On a day-to-day basis, database administrators work with database management software and are responsible for devising methods to organize, analyze, and present data. The first step is to evaluate end-user needs and then design, develop, and implement computer databases which will capture the needed information. It is often the case that database administrators are required to integrate data from old systems into the recently developed system. When needed, they may also test and modify database systems and provide troubleshooting for any problems that may arise. Database administrators ensure that the computer system meets performance expectations, understands the platform on which the system operates, and adds new users to the system.
Because many databases are connected to the Internet, database administrators must also coordinate “cyber-security” measures with network administrators. On occasion database administrators may become involved with database design but this function is usually the province of database designers or database analysts.
Database administrators work in comfortable office environments and usually work a 40 hour work week. However, according to the US Bureau of Labor Statistics (BLS), about 14 percent of database administrators worked more than 50 hours per week, including evenings and weekends. In addition, some database administrators may be on-call outside of regular work hours in order to help resolve computer issues.
There is no single way to prepare for a career as a Database Administrator, although a bachelor’s degree in usually required. Some employers prefer candidates with graduate level study in a business-related discipline (e.g. MBA) with a specialization in Information Systems. MBS programs with a concentration in Information systems generally take two years of study beyond the bachelor’s degree and include courses in finance, marketing, accounting, management, e-commerce, and systems design.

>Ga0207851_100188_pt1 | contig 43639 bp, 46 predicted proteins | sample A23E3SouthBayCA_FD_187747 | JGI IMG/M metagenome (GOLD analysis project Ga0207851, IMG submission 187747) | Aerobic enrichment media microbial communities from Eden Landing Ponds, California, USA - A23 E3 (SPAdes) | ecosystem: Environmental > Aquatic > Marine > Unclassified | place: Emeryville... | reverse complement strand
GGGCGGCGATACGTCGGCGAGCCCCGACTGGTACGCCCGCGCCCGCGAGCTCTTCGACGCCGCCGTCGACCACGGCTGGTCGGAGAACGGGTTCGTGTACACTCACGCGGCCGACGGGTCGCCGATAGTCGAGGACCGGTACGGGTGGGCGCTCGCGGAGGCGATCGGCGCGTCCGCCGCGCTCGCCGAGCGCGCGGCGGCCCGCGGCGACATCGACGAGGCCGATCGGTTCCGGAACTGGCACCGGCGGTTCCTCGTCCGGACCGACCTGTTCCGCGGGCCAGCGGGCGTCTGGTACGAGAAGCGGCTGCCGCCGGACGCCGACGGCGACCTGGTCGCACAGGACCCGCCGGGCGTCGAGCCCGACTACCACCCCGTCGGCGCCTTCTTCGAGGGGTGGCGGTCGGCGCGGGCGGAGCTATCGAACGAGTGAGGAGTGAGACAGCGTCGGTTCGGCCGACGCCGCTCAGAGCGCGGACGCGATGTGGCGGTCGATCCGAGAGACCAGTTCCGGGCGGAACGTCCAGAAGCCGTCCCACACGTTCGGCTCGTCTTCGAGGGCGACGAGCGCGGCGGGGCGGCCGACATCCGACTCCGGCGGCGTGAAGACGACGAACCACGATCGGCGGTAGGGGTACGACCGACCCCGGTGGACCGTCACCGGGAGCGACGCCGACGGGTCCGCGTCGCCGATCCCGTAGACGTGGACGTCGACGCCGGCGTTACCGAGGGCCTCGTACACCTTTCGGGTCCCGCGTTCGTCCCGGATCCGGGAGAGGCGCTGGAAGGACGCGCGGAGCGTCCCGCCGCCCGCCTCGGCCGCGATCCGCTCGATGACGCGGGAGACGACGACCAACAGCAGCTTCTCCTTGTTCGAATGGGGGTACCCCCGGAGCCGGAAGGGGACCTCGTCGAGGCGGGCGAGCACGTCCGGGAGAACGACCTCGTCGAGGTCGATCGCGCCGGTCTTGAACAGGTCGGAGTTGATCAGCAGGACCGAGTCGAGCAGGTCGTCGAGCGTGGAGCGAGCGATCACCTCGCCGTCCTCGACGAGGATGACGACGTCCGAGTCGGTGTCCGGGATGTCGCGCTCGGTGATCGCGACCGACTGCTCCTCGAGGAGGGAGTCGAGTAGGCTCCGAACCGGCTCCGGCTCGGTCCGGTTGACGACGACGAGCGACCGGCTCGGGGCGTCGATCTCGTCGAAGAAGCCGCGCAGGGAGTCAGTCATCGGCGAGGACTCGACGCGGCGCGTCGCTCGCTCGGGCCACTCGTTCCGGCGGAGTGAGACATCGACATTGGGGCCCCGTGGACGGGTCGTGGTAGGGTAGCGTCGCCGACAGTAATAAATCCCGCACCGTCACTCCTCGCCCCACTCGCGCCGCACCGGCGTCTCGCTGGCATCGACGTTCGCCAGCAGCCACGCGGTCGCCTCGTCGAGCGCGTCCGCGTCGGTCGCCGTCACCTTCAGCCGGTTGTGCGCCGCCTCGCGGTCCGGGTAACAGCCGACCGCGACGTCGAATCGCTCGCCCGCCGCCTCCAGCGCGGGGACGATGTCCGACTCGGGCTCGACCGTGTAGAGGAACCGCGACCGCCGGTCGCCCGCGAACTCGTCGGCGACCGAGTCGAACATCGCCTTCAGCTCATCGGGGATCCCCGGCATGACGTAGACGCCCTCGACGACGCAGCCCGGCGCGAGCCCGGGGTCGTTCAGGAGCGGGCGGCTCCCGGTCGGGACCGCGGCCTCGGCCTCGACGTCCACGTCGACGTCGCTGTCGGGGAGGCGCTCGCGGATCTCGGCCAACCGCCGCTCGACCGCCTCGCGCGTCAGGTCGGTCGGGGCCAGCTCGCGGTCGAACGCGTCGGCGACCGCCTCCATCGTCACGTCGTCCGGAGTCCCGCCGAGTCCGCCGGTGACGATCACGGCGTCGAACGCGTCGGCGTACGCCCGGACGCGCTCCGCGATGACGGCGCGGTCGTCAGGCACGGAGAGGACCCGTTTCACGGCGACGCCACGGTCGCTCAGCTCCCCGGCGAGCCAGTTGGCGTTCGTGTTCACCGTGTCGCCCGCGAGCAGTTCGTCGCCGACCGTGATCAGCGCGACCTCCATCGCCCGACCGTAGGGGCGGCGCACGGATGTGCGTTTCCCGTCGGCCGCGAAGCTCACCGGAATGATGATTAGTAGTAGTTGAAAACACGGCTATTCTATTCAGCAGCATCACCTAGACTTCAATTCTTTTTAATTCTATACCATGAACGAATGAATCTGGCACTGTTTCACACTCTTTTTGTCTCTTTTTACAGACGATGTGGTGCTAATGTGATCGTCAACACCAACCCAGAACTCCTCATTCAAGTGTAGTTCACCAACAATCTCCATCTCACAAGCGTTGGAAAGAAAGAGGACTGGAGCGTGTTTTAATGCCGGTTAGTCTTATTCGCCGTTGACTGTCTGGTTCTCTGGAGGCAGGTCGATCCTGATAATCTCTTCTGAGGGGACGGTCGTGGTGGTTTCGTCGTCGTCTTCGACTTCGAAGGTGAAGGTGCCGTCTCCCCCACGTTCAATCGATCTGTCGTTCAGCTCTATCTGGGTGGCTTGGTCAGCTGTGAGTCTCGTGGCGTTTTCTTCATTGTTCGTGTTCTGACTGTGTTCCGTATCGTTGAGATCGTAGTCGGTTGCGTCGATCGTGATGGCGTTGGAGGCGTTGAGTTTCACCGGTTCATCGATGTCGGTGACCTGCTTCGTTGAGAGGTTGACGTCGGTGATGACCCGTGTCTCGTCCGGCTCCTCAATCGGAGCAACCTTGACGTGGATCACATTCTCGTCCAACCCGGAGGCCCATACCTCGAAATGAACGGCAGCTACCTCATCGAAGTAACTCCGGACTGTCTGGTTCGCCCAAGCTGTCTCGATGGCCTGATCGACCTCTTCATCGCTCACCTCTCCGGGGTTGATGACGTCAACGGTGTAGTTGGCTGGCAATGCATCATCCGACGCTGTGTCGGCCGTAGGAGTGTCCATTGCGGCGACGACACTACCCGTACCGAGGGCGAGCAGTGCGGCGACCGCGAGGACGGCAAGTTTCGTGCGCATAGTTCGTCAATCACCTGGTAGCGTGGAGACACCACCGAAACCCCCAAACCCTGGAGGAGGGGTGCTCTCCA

Lower-level positions may accept a 2 year degree in computer-related field offered by many community colleges and technical schools. Many of these programs are geared toward the needs of local, smaller employers that have less complex computer needs. These programs are more vocationally oriented that four year degree and graduate study.
Certification provides evidence of competence in the field. Many employers consider the possession of certifications as a standard entry requirement. You can obtain certification within a specific field of database management, such as Oracle Database Administration or Microsoft Certified Database Administrator.
Database administrators must be able to logical thinkers with the ability to work well with teams as much of the work is performed in conjunction with network administrators, programmers. The must also possess strong communication ability in order to educate end users with no computer background.
Database administrators may advance into managerial positions, such as Senior Database Administrator, Manager of Information Systems (MIS), up to Chief Technology Officer (CTO).
What follows is a list or work responsibilities that are specific to this career:
• Confer with end-users to determine needs.
• Create and develop guidelines for software usage.
• Monitor database performance
• Train users on the system
• Develop database protocols using flowcharts.
• Write technical descriptions and user guides
• Coordinate the maintenance of databases with network administrators
• Coordinate the process for updating and improving database systems.
• Work as part of the database development team. This is especially important when developing database as there will be frequent interaction with network administrators.